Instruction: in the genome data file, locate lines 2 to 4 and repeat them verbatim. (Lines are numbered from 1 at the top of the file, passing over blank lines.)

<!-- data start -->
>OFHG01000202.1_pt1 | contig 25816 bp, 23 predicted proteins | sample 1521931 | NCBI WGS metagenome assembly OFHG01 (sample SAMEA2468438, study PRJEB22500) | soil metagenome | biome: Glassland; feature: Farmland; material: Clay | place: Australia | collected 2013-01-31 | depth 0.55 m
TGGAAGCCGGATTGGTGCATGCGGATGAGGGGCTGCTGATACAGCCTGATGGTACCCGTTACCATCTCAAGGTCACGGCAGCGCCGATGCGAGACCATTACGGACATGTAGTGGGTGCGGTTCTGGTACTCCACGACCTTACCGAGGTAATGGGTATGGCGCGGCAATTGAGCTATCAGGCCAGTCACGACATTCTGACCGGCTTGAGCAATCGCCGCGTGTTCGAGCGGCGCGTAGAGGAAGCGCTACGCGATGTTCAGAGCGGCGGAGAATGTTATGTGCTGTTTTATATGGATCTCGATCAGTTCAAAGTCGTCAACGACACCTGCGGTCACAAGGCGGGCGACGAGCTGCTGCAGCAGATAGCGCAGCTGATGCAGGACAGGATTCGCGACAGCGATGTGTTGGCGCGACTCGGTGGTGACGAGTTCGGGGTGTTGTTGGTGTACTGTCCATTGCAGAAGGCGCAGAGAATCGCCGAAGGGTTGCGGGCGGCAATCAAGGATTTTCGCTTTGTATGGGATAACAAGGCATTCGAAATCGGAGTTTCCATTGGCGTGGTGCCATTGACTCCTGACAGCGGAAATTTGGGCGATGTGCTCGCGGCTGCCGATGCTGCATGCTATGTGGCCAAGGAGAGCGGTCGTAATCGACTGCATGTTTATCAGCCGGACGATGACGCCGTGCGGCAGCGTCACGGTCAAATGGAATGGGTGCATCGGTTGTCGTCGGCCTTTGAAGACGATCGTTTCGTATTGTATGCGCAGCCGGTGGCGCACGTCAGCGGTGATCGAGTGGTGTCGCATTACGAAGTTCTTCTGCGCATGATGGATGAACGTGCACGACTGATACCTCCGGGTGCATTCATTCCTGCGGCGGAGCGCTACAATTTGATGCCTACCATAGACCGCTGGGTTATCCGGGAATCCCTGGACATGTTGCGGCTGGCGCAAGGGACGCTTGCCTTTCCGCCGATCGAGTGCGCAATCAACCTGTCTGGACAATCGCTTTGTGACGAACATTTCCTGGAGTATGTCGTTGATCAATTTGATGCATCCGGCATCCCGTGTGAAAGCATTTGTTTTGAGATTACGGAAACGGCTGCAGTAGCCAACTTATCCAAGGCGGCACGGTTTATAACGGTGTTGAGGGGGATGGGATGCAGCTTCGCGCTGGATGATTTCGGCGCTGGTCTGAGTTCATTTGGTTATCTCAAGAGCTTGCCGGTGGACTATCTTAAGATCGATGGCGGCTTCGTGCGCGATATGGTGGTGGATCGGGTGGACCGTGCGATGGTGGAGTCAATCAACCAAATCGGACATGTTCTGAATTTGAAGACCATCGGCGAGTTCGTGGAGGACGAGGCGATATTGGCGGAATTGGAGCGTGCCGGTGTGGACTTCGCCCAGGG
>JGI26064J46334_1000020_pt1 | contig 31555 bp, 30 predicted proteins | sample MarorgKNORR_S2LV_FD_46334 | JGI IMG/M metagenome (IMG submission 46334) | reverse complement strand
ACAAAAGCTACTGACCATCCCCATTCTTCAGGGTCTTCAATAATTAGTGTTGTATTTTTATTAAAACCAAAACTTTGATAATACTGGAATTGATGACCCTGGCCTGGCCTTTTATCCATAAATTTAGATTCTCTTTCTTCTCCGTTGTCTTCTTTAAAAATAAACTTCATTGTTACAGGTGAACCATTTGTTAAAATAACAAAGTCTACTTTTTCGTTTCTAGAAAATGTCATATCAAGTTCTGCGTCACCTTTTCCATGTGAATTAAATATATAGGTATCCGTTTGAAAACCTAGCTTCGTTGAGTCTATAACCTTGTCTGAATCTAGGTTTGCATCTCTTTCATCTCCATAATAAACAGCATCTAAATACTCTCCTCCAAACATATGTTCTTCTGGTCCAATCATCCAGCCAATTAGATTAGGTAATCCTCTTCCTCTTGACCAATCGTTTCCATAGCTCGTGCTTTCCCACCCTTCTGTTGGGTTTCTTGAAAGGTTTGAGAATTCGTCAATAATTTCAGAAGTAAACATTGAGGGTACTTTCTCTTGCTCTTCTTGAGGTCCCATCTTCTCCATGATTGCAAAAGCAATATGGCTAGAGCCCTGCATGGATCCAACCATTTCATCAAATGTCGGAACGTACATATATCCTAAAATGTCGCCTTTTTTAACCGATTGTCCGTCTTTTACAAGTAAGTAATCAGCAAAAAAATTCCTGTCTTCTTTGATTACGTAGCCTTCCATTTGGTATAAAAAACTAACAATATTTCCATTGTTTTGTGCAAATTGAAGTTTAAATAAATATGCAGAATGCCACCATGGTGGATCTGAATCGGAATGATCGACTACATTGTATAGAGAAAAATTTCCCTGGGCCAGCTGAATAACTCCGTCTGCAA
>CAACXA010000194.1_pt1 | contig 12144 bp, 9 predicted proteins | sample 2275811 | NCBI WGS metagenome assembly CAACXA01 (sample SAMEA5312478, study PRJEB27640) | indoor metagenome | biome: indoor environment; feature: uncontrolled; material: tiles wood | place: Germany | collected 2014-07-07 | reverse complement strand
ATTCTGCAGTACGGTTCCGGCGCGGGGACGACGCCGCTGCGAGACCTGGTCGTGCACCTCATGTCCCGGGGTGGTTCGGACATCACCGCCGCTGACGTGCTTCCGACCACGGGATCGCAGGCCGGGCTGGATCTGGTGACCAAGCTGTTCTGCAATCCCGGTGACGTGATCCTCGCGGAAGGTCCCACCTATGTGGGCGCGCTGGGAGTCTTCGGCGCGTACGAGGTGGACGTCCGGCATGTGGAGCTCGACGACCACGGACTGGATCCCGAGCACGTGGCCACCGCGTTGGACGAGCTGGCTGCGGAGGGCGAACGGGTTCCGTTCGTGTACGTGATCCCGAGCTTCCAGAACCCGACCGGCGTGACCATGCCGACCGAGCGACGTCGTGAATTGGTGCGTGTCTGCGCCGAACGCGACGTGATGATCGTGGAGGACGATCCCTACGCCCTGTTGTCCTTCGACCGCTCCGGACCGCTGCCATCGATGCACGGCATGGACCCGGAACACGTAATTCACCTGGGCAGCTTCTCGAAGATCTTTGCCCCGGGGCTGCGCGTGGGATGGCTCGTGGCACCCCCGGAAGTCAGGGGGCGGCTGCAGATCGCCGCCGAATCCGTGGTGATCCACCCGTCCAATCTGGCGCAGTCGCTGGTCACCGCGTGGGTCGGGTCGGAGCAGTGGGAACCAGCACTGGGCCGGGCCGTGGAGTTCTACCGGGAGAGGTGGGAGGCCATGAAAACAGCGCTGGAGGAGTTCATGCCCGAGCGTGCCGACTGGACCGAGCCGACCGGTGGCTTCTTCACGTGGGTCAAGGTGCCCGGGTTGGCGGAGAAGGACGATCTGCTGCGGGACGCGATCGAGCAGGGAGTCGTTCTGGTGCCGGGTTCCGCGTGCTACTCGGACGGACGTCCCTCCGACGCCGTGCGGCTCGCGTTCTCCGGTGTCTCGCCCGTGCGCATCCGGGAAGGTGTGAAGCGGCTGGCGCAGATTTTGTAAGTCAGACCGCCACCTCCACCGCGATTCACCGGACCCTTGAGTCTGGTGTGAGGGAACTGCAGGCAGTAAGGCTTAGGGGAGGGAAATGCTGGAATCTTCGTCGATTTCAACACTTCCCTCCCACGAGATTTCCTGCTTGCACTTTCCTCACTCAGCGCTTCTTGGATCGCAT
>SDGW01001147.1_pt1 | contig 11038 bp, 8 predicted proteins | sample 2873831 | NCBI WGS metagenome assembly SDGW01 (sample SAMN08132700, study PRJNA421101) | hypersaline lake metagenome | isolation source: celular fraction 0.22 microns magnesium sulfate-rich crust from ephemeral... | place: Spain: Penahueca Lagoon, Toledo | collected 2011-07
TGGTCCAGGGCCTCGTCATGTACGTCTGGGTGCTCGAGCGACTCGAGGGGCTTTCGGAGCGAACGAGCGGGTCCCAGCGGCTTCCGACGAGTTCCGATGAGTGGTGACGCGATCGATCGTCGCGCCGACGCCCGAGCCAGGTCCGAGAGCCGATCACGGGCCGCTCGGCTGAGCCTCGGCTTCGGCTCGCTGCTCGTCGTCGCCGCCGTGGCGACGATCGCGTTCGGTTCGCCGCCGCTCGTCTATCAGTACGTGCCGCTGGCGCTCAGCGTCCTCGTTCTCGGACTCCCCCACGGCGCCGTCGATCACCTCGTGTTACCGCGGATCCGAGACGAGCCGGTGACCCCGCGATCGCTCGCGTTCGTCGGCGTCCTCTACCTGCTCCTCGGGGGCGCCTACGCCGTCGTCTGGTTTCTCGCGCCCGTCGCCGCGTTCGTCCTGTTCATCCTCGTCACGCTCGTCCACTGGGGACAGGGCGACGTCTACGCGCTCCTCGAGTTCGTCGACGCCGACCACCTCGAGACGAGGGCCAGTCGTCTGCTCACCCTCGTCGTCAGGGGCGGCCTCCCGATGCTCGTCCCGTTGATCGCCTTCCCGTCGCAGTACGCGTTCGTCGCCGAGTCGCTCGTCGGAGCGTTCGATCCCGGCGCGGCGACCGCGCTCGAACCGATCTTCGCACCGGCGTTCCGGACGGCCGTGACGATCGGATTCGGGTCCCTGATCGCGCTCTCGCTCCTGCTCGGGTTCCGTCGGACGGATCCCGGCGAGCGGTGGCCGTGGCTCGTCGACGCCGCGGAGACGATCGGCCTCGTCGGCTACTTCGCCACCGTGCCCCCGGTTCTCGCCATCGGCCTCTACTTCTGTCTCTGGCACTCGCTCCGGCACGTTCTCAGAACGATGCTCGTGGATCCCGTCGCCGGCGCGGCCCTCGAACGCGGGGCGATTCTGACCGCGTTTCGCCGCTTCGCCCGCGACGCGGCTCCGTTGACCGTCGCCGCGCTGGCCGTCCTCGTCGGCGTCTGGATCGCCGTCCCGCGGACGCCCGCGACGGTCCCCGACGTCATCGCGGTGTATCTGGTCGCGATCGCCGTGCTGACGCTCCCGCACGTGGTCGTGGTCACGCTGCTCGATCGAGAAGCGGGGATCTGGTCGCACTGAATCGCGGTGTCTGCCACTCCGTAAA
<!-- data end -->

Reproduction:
TGGAAGCCGGATTGGTGCATGCGGATGAGGGGCTGCTGATACAGCCTGATGGTACCCGTTACCATCTCAAGGTCACGGCAGCGCCGATGCGAGACCATTACGGACATGTAGTGGGTGCGGTTCTGGTACTCCACGACCTTACCGAGGTAATGGGTATGGCGCGGCAATTGAGCTATCAGGCCAGTCACGACATTCTGACCGGCTTGAGCAATCGCCGCGTGTTCGAGCGGCGCGTAGAGGAAGCGCTACGCGATGTTCAGAGCGGCGGAGAATGTTATGTGCTGTTTTATATGGATCTCGATCAGTTCAAAGTCGTCAACGACACCTGCGGTCACAAGGCGGGCGACGAGCTGCTGCAGCAGATAGCGCAGCTGATGCAGGACAGGATTCGCGACAGCGATGTGTTGGCGCGACTCGGTGGTGACGAGTTCGGGGTGTTGTTGGTGTACTGTCCATTGCAGAAGGCGCAGAGAATCGCCGAAGGGTTGCGGGCGGCAATCAAGGATTTTCGCTTTGTATGGGATAACAAGGCATTCGAAATCGGAGTTTCCATTGGCGTGGTGCCATTGACTCCTGACAGCGGAAATTTGGGCGATGTGCTCGCGGCTGCCGATGCTGCATGCTATGTGGCCAAGGAGAGCGGTCGTAATCGACTGCATGTTTATCAGCCGGACGATGACGCCGTGCGGCAGCGTCACGGTCAAATGGAATGGGTGCATCGGTTGTCGTCGGCCTTTGAAGACGATCGTTTCGTATTGTATGCGCAGCCGGTGGCGCACGTCAGCGGTGATCGAGTGGTGTCGCATTACGAAGTTCTTCTGCGCATGATGGATGAACGTGCACGACTGATACCTCCGGGTGCATTCATTCCTGCGGCGGAGCGCTACAATTTGATGCCTACCATAGACCGCTGGGTTATCCGGGAATCCCTGGACATGTTGCGGCTGGCGCAAGGGACGCTTGCCTTTCCGCCGATCGAGTGCGCAATCAACCTGTCTGGACAATCGCTTTGTGACGAACATTTCCTGGAGTATGTCGTTGATCAATTTGATGCATCCGGCATCCCGTGTGAAAGCATTTGTTTTGAGATTACGGAAACGGCTGCAGTAGCCAACTTATCCAAGGCGGCACGGTTTATAACGGTGTTGAGGGGGATGGGATGCAGCTTCGCGCTGGATGATTTCGGCGCTGGTCTGAGTTCATTTGGTTATCTCAAGAGCTTGCCGGTGGACTATCTTAAGATCGATGGCGGCTTCGTGCGCGATATGGTGGTGGATCGGGTGGACCGTGCGATGGTGGAGTCAATCAACCAAATCGGACATGTTCTGAATTTGAAGACCATCGGCGAGTTCGTGGAGGACGAGGCGATATTGGCGGAATTGGAGCGTGCCGGTGTGGACTTCGCCCAGGG
>JGI26064J46334_1000020_pt1 | contig 31555 bp, 30 predicted proteins | sample MarorgKNORR_S2LV_FD_46334 | JGI IMG/M metagenome (IMG submission 46334) | reverse complement strand
ACAAAAGCTACTGACCATCCCCATTCTTCAGGGTCTTCAATAATTAGTGTTGTATTTTTATTAAAACCAAAACTTTGATAATACTGGAATTGATGACCCTGGCCTGGCCTTTTATCCATAAATTTAGATTCTCTTTCTTCTCCGTTGTCTTCTTTAAAAATAAACTTCATTGTTACAGGTGAACCATTTGTTAAAATAACAAAGTCTACTTTTTCGTTTCTAGAAAATGTCATATCAAGTTCTGCGTCACCTTTTCCATGTGAATTAAATATATAGGTATCCGTTTGAAAACCTAGCTTCGTTGAGTCTATAACCTTGTCTGAATCTAGGTTTGCATCTCTTTCATCTCCATAATAAACAGCATCTAAATACTCTCCTCCAAACATATGTTCTTCTGGTCCAATCATCCAGCCAATTAGATTAGGTAATCCTCTTCCTCTTGACCAATCGTTTCCATAGCTCGTGCTTTCCCACCCTTCTGTTGGGTTTCTTGAAAGGTTTGAGAATTCGTCAATAATTTCAGAAGTAAACATTGAGGGTACTTTCTCTTGCTCTTCTTGAGGTCCCATCTTCTCCATGATTGCAAAAGCAATATGGCTAGAGCCCTGCATGGATCCAACCATTTCATCAAATGTCGGAACGTACATATATCCTAAAATGTCGCCTTTTTTAACCGATTGTCCGTCTTTTACAAGTAAGTAATCAGCAAAAAAATTCCTGTCTTCTTTGATTACGTAGCCTTCCATTTGGTATAAAAAACTAACAATATTTCCATTGTTTTGTGCAAATTGAAGTTTAAATAAATATGCAGAATGCCACCATGGTGGATCTGAATCGGAATGATCGACTACATTGTATAGAGAAAAATTTCCCTGGGCCAGCTGAATAACTCCGTCTGCAA